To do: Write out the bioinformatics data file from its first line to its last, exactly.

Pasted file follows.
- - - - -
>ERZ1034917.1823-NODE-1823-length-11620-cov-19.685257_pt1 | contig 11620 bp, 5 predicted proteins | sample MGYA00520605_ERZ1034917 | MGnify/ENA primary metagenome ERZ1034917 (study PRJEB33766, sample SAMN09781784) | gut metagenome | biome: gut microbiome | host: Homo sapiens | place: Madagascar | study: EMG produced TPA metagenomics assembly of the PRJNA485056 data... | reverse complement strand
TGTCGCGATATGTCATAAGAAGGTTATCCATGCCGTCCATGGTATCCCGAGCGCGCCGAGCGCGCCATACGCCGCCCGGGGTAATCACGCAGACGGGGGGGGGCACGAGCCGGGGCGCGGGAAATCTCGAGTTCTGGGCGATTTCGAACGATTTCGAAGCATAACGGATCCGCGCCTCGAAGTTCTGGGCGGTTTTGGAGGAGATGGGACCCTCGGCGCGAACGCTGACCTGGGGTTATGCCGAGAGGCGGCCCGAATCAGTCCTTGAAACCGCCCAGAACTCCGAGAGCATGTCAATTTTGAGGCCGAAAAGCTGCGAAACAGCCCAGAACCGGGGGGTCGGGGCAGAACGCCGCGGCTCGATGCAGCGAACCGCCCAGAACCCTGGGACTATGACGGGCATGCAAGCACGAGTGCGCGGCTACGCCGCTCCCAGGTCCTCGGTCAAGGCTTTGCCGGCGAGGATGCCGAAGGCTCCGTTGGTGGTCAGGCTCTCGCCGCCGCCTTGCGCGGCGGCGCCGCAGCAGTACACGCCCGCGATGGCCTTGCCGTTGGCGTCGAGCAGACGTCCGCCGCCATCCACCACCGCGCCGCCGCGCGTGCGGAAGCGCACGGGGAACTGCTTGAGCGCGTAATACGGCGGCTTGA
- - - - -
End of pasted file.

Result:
>ERZ1034917.1823-NODE-1823-length-11620-cov-19.685257_pt1 | contig 11620 bp, 5 predicted proteins | sample MGYA00520605_ERZ1034917 | MGnify/ENA primary metagenome ERZ1034917 (study PRJEB33766, sample SAMN09781784) | gut metagenome | biome: gut microbiome | host: Homo sapiens | place: Madagascar | study: EMG produced TPA metagenomics assembly of the PRJNA485056 data... | reverse complement strand
TGTCGCGATATGTCATAAGAAGGTTATCCATGCCGTCCATGGTATCCCGAGCGCGCCGAGCGCGCCATACGCCGCCCGGGGTAATCACGCAGACGGGGGGGGGCACGAGCCGGGGCGCGGGAAATCTCGAGTTCTGGGCGATTTCGAACGATTTCGAAGCATAACGGATCCGCGCCTCGAAGTTCTGGGCGGTTTTGGAGGAGATGGGACCCTCGGCGCGAACGCTGACCTGGGGTTATGCCGAGAGGCGGCCCGAATCAGTCCTTGAAACCGCCCAGAACTCCGAGAGCATGTCAATTTTGAGGCCGAAAAGCTGCGAAACAGCCCAGAACCGGGGGGTCGGGGCAGAACGCCGCGGCTCGATGCAGCGAACCGCCCAGAACCCTGGGACTATGACGGGCATGCAAGCACGAGTGCGCGGCTACGCCGCTCCCAGGTCCTCGGTCAAGGCTTTGCCGGCGAGGATGCCGAAGGCTCCGTTGGTGGTCAGGCTCTCGCCGCCGCCTTGCGCGGCGGCGCCGCAGCAGTACACGCCCGCGATGGCCTTGCCGTTGGCGTCGAGCAGACGTCCGCCGCCATCCACCACCGCGCCGCCGCGCGTGCGGAAGCGCACGGGGAACTGCTTGAGCGCGTAATACGGCGGCTTGA